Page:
Design Of The Orbiter
The orbiter design carries 5 instruments in together which are scientific and it will orbit Moon at an altitude of 100 km or 62 mi. when talking about the 5 instruments, it is being said that the 2 of them are the better version which was used in Chandrayaan-1 while the other three of them are newly used in the orbiter.
2376 kg or 5245 lb is the mass of launch made through Chandrayaan-2 which is said to have been installed with OHRC or High-Resolution Camera which will provide better or high definition observations (before there is a separation of the lander and the orbiter) of the site where the same will land.
The Hindustan Aeronautics Ltd. is said to be the manufacturer of respective Orbiter’s structure which was made available to the ISRO satellite centre as on the date of 22nd June 2015. Talking about the structure, the same as a gross mass (lift-off mass) of 2,379 kg or 5,245 lb, which has dimensions 3.2 × 5.8 × 2.2 m. The Propellant mass of the orbiter is said to be 1,697 kg or 3,741 lb having a dry mass of 682 kg or 1,504 lb.
The orbiter is said to be having a mission life in lunar orbit as one year with a better power generation capacity of 1000 W.
Payload Associated With The Orbiter
8 scientific instruments selected by ISRO are divided as follows:
- 4- lander
- 2- Rover.
As per some news obtained it was reported that NASA together with ESA was going to be an active participant in the launch and provide therein some scientific instruments but later it was said that due to weight restrictions for the orbiter the ISRO, clarified that no foreign payloads will be carried by the orbiter. Apart from same reports show that there still was a small contribution by NASA which added a small laser retroreflector therein. The same is said to help scientists associated with the measurement of exact distances to Moon and lunar libration.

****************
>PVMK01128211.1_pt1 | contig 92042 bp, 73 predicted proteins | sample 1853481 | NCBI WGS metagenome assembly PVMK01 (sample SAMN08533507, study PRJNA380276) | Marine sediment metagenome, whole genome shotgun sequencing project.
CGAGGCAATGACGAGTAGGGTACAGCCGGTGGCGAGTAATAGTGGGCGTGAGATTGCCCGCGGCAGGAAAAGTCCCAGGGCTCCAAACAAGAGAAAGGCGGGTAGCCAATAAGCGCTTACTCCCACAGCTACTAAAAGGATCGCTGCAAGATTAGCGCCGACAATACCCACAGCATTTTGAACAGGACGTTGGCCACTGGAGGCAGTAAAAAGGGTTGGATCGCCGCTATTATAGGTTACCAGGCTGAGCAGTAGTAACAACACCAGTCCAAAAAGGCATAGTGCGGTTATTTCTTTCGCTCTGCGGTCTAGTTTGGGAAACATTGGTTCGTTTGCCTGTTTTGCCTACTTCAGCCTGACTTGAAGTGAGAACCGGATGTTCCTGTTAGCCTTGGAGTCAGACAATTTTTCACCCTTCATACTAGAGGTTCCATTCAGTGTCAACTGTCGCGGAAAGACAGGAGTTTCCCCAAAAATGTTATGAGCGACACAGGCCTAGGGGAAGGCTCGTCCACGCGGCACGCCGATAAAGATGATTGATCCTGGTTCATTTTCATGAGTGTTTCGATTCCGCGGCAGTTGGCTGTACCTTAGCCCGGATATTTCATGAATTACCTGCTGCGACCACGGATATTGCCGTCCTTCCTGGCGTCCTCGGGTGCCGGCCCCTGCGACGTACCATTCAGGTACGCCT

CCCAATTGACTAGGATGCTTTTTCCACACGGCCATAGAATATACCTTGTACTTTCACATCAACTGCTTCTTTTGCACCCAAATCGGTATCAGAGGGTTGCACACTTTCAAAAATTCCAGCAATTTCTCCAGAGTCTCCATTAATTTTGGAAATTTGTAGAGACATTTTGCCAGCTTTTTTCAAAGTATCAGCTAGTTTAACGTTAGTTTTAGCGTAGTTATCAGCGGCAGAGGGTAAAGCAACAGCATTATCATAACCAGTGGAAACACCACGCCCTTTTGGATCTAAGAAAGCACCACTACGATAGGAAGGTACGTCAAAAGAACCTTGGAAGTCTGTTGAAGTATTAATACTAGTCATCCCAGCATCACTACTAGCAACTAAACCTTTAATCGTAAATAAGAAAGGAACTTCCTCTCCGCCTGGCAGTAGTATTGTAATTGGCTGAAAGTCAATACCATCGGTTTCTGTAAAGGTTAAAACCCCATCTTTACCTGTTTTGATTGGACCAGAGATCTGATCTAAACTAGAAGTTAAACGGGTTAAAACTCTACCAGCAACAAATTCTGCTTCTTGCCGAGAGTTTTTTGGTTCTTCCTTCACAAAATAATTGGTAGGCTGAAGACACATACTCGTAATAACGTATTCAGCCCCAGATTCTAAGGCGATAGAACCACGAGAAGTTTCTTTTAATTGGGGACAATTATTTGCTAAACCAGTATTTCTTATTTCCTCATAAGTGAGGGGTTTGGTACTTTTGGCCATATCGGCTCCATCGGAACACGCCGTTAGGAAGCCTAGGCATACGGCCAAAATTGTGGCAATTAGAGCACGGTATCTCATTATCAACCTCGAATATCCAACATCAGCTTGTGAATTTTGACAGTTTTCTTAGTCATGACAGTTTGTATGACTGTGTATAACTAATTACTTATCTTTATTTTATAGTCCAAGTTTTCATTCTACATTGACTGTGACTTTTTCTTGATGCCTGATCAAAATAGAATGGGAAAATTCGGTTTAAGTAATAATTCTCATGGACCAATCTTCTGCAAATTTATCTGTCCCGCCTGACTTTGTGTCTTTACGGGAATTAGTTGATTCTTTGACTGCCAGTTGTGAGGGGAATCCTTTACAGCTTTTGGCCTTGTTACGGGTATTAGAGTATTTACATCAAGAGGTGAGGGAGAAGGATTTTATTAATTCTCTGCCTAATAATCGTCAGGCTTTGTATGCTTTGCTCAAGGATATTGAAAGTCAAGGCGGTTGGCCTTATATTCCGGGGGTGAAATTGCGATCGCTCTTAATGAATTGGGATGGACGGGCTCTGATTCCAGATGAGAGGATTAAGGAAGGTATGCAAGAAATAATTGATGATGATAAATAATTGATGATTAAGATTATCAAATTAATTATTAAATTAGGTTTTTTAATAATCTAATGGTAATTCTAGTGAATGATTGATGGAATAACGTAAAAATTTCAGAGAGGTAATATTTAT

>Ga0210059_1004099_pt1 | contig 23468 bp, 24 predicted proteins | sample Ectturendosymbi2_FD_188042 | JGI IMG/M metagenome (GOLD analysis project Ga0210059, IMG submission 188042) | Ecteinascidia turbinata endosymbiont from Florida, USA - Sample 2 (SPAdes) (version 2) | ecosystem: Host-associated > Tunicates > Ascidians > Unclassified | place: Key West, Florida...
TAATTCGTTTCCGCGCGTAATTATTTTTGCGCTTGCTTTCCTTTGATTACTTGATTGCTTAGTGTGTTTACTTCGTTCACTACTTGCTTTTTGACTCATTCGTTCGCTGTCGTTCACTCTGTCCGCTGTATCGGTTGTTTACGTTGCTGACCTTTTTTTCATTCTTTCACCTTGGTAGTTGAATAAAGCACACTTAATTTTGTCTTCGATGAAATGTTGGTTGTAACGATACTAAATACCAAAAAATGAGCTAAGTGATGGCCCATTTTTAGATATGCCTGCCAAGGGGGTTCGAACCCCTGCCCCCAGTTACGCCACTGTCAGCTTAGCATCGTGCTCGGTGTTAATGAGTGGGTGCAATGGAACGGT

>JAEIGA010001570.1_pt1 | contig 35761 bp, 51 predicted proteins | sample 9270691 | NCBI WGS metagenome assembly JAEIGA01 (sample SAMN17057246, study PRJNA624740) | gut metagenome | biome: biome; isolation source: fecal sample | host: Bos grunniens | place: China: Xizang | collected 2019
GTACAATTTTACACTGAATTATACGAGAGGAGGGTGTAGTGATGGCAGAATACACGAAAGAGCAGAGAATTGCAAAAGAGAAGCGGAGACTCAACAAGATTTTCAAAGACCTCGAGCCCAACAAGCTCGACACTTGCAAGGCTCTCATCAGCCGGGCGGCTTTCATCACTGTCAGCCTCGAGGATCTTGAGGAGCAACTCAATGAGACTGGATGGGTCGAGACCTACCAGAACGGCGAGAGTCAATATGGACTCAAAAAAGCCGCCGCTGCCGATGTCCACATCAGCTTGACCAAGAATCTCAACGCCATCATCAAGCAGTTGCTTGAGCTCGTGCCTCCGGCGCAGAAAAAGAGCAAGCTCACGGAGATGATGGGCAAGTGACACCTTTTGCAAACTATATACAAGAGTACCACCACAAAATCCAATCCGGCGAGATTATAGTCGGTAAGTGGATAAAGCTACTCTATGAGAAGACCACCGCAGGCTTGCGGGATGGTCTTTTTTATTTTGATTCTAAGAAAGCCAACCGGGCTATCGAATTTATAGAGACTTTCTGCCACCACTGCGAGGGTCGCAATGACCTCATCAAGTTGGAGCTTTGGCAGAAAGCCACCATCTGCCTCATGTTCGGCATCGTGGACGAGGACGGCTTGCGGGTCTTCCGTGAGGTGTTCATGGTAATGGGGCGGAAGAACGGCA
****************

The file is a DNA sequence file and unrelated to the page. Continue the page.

The orbiter is installed with varied payloads, which are mentioned below:
- ISRO satellite in Bangalore provided Soft X-ray Spectrometer which covers a large area of the orbiter.
- SAC provides the same with Dual Frequency L and S-Band Synthetic Aperture Radar. The same is said to look for the water ice or other important constituents out there. The same also aims to find the existence of the presence of water ice below shadowed regions of Moon.
- PRL is said to provide the orbiter with Solar X-ray monitor which will help map major elements out there on the lunar surface.
- SAC, Ahmedabad, provided support with Imaging IP spectrometer which will help map the lunar surface on a wide range of wavelength and make a study of minerals or water molecules or any kind of Hydroxyl present therein.
- Apart from same Terrain mapping, camera-2 was provided by SAC, Ahmedabad together with SPL special radio anatomy of moon-bound hypersensitive ionosphere and Atmosphere-dual frequency radio science experiment.
- Another important part of same was Chandrayaan-2 Atmospheric Compositional Explorer 2 by SPL, Thiruvananthapuram, which will help get a detailed study of the lunar exosphere
- The orbiter is also said to have a part by SAC which will scout a better spot for landing and it is the Orbiter High-Resolution Camera. Images collected from same will help prepare a digital elevation model of lunar surface out there.
Team Members Who Made The Launch Of Chandrayaan-2 Success
Starting with Project director we have Muthaya Vanitha, with Deputy Project Director as Chandrakanta Kumar. There are other members too, like Ritu Karidhal who was the mission director, Anuradha T K as programme director at ISRO satellite centre and Nandini Harinath, the deputy operation director of mars orbiter mission. These are some of the leading hands who made this launch a big success and made the country proud.